Fresno Reform recommendations include removing school officers, homeless task force


FRESNO, California (KGPE) — The commission on the police reform is recommending 73 reforms, some want reforms on how police respond to the homeless and those with mental health issues.

The recommendations include not having police officers respond to mental health, non-violent, or homeless calls.

One of the biggest proposals is removing the student resource officers. The contract between the schools and the city ends soon.

The commission was created after thousands of citizens protested through downtown back in June over the death of George Floyd. The protesters demanded reform on Fresno’s Police Department.

The commission wants to spend the money on neighborhood development instead.

Former police officer and Fresno Councilman Oliver Baines was chosen to head the commission.

“I think that this is a great start to offer some meaningful reform,” said Baines.

Another proposed change would create a new Civilians Oversight Board, which would be made up of 11-13 citizens to review officer complaints, investigation, disciplinary action, and police training.

The board would then give recommendations to the city.

“They wouldn’t have the power to overturn anything,” said Baines. “The charter only gives any disciplinary authority to the city manager.”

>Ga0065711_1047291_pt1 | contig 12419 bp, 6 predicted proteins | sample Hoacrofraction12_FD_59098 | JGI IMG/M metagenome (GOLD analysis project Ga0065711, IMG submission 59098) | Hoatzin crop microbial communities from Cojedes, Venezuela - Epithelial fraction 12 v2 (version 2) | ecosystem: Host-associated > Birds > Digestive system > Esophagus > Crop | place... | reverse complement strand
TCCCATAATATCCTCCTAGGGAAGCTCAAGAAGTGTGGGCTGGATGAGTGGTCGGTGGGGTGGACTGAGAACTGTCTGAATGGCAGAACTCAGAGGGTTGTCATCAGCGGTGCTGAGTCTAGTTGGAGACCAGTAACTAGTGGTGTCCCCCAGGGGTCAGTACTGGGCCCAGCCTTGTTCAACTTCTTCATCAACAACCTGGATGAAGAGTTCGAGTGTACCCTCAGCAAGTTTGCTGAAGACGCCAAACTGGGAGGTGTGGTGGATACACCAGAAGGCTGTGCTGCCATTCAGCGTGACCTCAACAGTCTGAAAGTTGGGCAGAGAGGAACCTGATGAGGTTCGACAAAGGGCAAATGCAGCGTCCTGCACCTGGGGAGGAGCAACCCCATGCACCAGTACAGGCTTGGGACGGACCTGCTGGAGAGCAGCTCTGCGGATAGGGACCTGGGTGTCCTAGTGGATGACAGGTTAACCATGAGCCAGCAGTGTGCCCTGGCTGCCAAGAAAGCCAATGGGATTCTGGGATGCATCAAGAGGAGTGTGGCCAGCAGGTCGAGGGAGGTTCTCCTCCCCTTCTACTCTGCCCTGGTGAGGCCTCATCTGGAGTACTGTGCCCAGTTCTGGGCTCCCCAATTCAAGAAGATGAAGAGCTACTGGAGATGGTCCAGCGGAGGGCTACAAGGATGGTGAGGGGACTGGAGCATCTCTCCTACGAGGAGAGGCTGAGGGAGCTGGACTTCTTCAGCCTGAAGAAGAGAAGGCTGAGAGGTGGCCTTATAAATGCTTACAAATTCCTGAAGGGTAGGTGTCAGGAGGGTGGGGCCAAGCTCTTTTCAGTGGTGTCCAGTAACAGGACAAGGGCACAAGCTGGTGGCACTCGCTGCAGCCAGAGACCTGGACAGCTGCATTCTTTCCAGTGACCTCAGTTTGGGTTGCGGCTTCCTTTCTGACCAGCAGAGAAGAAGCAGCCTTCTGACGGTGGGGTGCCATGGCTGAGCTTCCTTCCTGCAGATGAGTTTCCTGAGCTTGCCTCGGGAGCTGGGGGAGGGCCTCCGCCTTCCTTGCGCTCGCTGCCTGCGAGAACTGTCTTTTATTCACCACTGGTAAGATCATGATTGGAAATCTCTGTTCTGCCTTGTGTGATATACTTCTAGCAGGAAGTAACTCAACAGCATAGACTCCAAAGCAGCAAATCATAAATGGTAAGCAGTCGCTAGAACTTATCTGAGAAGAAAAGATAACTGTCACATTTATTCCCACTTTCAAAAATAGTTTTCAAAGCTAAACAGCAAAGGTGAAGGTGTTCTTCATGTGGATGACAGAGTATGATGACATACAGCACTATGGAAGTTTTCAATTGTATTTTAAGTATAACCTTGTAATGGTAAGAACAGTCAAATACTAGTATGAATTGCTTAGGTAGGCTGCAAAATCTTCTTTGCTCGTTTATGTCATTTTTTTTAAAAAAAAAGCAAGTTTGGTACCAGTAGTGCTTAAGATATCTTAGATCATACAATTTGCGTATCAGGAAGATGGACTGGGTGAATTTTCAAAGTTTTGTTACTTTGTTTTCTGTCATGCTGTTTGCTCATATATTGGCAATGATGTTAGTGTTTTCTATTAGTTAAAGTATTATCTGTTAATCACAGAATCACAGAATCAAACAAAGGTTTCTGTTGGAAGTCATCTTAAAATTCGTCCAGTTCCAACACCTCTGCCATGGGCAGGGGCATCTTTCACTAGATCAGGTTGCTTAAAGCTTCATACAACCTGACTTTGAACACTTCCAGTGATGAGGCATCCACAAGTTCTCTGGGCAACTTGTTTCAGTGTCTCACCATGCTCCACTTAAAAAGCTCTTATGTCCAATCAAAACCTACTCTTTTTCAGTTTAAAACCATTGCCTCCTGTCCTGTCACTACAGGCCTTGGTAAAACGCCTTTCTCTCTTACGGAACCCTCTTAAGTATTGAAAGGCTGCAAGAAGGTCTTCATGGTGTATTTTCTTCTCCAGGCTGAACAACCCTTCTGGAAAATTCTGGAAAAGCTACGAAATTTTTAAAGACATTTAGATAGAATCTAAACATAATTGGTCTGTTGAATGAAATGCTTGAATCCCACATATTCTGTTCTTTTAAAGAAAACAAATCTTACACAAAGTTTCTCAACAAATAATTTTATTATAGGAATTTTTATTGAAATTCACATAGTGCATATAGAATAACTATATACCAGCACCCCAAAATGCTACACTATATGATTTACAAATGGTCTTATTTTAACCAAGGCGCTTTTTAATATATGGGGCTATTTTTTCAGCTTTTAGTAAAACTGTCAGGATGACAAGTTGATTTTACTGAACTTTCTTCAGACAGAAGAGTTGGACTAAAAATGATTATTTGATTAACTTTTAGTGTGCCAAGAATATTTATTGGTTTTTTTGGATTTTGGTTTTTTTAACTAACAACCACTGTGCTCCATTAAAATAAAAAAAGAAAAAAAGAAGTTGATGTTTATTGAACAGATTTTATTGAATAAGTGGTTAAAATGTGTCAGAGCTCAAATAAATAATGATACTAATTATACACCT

Other recommendations include behavioral health and medical professionals, like EMTs, would be sent to mental health calls instead of police, greater diversity when hiring officers, getting rid of the homeless task force, and reigning in the use of deadly force.

“It ultimately goes into the training and the mindset,” said Baines. “And the philosophy but we pulled that from other agencies around the county.”

Fresno Police Officer Association President Todd Faizer said he is disappointed in some of the recommendations like getting rid of school officers and the homeless task force.

He worries that law enforcement is being “demonized” and recruiting is suffering.

“We are already at crisis levels,” said Fraizer. “We have been de facto defunded for many years. I am a resident of Fresno. I have been here 31 years. I love the city but I am scared of the rate we are going.”

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